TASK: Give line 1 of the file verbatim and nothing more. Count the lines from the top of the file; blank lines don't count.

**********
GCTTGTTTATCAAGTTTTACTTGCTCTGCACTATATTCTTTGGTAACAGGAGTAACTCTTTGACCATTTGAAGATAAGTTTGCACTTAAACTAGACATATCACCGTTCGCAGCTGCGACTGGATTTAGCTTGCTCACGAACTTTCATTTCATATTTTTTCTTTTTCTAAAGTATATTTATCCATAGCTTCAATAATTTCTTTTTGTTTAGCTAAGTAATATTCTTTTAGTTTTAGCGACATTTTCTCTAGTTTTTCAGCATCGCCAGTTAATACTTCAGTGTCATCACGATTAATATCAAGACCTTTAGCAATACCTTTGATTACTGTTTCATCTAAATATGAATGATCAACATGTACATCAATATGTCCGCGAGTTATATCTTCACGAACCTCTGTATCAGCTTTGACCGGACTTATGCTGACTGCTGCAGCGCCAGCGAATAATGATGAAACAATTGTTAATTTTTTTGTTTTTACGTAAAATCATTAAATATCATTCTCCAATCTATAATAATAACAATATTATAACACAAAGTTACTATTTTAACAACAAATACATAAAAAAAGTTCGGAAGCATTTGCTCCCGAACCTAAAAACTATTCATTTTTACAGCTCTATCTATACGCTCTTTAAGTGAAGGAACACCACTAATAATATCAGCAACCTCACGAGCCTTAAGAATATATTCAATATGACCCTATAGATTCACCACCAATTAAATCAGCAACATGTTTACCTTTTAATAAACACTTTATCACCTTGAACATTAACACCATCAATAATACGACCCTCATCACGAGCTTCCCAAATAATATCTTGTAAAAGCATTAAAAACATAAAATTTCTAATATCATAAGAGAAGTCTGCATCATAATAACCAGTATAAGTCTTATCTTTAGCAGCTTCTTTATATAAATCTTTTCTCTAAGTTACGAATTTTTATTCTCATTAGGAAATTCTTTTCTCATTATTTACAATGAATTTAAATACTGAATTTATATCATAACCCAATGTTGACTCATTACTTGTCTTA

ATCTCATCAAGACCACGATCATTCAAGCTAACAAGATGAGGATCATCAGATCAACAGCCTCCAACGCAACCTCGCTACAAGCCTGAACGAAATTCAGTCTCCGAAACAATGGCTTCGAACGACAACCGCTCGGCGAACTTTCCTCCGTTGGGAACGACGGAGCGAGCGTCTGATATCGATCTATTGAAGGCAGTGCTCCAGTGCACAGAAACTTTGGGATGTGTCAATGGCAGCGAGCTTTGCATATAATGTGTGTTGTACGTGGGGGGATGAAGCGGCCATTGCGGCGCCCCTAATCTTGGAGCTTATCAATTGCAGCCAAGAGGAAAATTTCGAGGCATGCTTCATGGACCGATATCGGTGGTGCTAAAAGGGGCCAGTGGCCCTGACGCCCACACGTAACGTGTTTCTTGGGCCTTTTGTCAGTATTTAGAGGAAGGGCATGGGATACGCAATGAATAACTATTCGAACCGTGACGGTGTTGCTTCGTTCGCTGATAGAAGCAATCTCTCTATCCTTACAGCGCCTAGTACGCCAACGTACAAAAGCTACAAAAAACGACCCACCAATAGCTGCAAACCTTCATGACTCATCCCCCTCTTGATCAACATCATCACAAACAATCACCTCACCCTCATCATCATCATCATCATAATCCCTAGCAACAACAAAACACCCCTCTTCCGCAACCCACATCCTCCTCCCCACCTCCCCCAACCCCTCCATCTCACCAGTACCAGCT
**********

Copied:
GCTTGTTTATCAAGTTTTACTTGCTCTGCACTATATTCTTTGGTAACAGGAGTAACTCTTTGACCATTTGAAGATAAGTTTGCACTTAAACTAGACATATCACCGTTCGCAGCTGCGACTGGATTTAGCTTGCTCACGAACTTTCATTTCATATTTTTTCTTTTTCTAAAGTATATTTATCCATAGCTTCAATAATTTCTTTTTGTTTAGCTAAGTAATATTCTTTTAGTTTTAGCGACATTTTCTCTAGTTTTTCAGCATCGCCAGTTAATACTTCAGTGTCATCACGATTAATATCAAGACCTTTAGCAATACCTTTGATTACTGTTTCATCTAAATATGAATGATCAACATGTACATCAATATGTCCGCGAGTTATATCTTCACGAACCTCTGTATCAGCTTTGACCGGACTTATGCTGACTGCTGCAGCGCCAGCGAATAATGATGAAACAATTGTTAATTTTTTTGTTTTTACGTAAAATCATTAAATATCATTCTCCAATCTATAATAATAACAATATTATAACACAAAGTTACTATTTTAACAACAAATACATAAAAAAAGTTCGGAAGCATTTGCTCCCGAACCTAAAAACTATTCATTTTTACAGCTCTATCTATACGCTCTTTAAGTGAAGGAACACCACTAATAATATCAGCAACCTCACGAGCCTTAAGAATATATTCAATATGACCCTATAGATTCACCACCAATTAAATCAGCAACATGTTTACCTTTTAATAAACACTTTATCACCTTGAACATTAACACCATCAATAATACGACCCTCATCACGAGCTTCCCAAATAATATCTTGTAAAAGCATTAAAAACATAAAATTTCTAATATCATAAGAGAAGTCTGCATCATAATAACCAGTATAAGTCTTATCTTTAGCAGCTTCTTTATATAAATCTTTTCTCTAAGTTACGAATTTTTATTCTCATTAGGAAATTCTTTTCTCATTATTTACAATGAATTTAAATACTGAATTTATATCATAACCCAATGTTGACTCATTACTTGTCTTA